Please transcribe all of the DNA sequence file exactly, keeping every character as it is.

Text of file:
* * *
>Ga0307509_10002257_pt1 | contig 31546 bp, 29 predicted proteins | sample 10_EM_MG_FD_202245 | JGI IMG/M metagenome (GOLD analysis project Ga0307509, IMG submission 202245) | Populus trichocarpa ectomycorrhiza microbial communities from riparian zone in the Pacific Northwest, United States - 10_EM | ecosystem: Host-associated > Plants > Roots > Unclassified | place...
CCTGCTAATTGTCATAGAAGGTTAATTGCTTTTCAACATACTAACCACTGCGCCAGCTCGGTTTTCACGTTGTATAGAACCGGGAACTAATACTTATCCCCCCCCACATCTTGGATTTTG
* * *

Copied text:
>Ga0307509_10002257_pt1 | contig 31546 bp, 29 predicted proteins | sample 10_EM_MG_FD_202245 | JGI IMG/M metagenome (GOLD analysis project Ga0307509, IMG submission 202245) | Populus trichocarpa ectomycorrhiza microbial communities from riparian zone in the Pacific Northwest, United States - 10_EM | ecosystem: Host-associated > Plants > Roots > Unclassified | place...
CCTGCTAATTGTCATAGAAGGTTAATTGCTTTTCAACATACTAACCACTGCGCCAGCTCGGTTTTCACGTTGTATAGAACCGGGAACTAATACTTATCCCCCCCCACATCTTGGATTTTG